Water movement and phospholipid memebrane.

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student12
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Water movement and phospholipid memebrane.

Post by student12 » Thu Jun 01, 2006 12:05 pm

My text book mentions that small uncharged molecules such as water can pass through the phospholipid membrane. It then say that phospholipid membrane acts as a barrier separting the internal environment from the external environment.

How can it act as a barrier if water passes freely?

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Post by MrMistery » Thu Jun 01, 2006 5:58 pm

Actually only a small amount of water can pass freely through the membrane. Cells that need to transport lots of water and do it fast have so called water channels, or aquaporins.

The membrane is a barrier only to some molecules: large ones, charged, polar etc. Small nonpolar molecules such as O2 and CO2 can pass freely, and a certain amount of water can also pass.
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Post by student12 » Fri Jun 02, 2006 4:42 am

If only a small amount of water can pass freely then why does red blood cell burst when placed in distilled water?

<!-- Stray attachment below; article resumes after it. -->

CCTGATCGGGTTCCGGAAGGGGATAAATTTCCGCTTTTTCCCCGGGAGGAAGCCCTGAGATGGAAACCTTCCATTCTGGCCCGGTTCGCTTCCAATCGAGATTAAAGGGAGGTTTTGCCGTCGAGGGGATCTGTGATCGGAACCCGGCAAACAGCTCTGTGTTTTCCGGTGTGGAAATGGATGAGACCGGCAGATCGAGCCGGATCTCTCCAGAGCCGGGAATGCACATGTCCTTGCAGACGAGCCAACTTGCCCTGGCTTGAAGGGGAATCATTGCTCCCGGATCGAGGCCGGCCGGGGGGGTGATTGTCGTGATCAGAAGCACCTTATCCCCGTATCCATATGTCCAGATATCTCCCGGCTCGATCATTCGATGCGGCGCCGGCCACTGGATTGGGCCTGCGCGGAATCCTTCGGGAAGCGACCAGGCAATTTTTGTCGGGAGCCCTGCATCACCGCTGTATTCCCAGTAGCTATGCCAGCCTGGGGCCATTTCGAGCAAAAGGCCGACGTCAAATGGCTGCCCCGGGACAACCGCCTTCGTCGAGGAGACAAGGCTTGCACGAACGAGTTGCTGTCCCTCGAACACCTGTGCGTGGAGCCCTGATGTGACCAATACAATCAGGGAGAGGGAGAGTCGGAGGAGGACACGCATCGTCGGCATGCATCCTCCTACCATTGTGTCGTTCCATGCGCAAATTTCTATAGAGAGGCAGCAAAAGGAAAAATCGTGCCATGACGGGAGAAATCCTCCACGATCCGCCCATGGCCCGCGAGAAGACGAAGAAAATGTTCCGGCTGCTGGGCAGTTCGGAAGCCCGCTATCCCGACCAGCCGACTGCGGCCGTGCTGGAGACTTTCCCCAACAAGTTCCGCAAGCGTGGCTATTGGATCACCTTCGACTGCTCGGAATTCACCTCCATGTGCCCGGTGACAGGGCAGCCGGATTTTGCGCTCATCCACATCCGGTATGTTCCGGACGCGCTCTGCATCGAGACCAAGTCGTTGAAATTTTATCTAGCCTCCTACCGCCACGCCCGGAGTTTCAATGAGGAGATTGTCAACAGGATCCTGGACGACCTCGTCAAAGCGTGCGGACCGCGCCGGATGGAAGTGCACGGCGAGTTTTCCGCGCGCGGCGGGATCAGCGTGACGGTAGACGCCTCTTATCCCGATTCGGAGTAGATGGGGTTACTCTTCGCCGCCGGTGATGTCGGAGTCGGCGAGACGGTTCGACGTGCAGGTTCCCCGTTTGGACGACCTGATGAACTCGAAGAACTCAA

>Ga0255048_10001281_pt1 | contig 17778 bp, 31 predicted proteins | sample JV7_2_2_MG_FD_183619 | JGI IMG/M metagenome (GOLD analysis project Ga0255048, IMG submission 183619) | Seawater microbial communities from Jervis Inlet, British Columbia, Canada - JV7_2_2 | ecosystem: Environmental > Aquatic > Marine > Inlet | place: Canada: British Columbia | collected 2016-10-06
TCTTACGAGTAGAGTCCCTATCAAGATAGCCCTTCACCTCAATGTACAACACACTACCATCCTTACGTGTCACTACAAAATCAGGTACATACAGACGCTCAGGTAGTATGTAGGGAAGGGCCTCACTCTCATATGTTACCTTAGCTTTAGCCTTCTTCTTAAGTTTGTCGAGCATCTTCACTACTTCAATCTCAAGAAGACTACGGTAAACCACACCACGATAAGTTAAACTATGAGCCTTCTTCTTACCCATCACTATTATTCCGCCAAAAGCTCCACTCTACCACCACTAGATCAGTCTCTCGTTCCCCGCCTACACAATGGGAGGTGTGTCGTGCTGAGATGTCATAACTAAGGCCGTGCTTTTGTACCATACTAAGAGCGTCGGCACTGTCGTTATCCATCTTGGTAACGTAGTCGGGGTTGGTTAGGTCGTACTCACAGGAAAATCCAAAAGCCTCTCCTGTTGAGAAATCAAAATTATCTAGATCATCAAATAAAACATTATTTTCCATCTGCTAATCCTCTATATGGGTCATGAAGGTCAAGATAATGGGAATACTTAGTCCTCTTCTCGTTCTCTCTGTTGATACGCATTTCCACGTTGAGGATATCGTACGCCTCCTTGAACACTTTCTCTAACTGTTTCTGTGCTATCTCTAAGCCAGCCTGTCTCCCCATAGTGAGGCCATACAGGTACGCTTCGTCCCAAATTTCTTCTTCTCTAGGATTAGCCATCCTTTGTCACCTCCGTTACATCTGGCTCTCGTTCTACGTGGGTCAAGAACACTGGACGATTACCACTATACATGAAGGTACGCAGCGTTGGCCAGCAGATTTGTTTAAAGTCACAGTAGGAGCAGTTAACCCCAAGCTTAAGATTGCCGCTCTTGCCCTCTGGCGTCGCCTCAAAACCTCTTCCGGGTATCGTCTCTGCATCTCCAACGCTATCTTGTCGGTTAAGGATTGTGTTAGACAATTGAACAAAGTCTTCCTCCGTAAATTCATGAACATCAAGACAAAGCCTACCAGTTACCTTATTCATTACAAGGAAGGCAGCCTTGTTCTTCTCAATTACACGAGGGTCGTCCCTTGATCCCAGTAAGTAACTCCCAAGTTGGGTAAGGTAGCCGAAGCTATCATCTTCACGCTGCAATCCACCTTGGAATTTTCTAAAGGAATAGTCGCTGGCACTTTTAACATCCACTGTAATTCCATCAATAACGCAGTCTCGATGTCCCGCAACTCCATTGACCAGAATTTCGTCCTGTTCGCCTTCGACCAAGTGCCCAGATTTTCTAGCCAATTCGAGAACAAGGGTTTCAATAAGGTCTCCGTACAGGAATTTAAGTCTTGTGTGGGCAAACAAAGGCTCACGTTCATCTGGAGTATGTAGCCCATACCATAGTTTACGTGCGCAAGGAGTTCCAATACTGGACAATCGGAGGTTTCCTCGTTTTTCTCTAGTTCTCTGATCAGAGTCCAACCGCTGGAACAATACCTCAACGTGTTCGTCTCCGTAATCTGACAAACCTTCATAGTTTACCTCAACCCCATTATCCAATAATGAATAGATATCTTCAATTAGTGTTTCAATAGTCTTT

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Post by MrMistery » Fri Jun 02, 2006 5:26 pm

cause red blood cell has about 200.000 aquaporins in it's membrane ;)
Aquaporins in red blood cells function as always-open channels, they can not be closed.
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Post by Nite » Mon Jun 05, 2006 1:49 pm

if an animal cell has little or no aquaporins, it will not burst in a hypotonic solution no matter how long the cell is placed in it??
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Post by victor » Mon Jun 05, 2006 2:16 pm

theorically, yes..:lol:
but, is there any cell which doesn't aquire any aquaporins??
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Post by MrMistery » Mon Jun 05, 2006 6:47 pm

actually, no!
Not all cells have aqauporins. Epidermis cells i think is an example of cells without aquaporins. if an animal cell has no aquaporins, it will still burst into a hypotonic solution, only it would do it slowly. Water still moves through the membrane until the solute potential is reached(or the cell bursts), only it does it much slower than through water channels. I don't know numbers, unfortunately.

Also, recent studies on plant cell stomata show that some aquaporins can actually be closed and opened. The front-running hypothesis is that the regulation is done by phosphorilating them, and Ca ions act as second messengers in the signal transduction pathway.
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Post by bookworm29 » Tue Jun 13, 2006 6:54 pm

well it mostly acts as a barrier for larger molecules that want to pass through which either have to pass with help of passive or active transport

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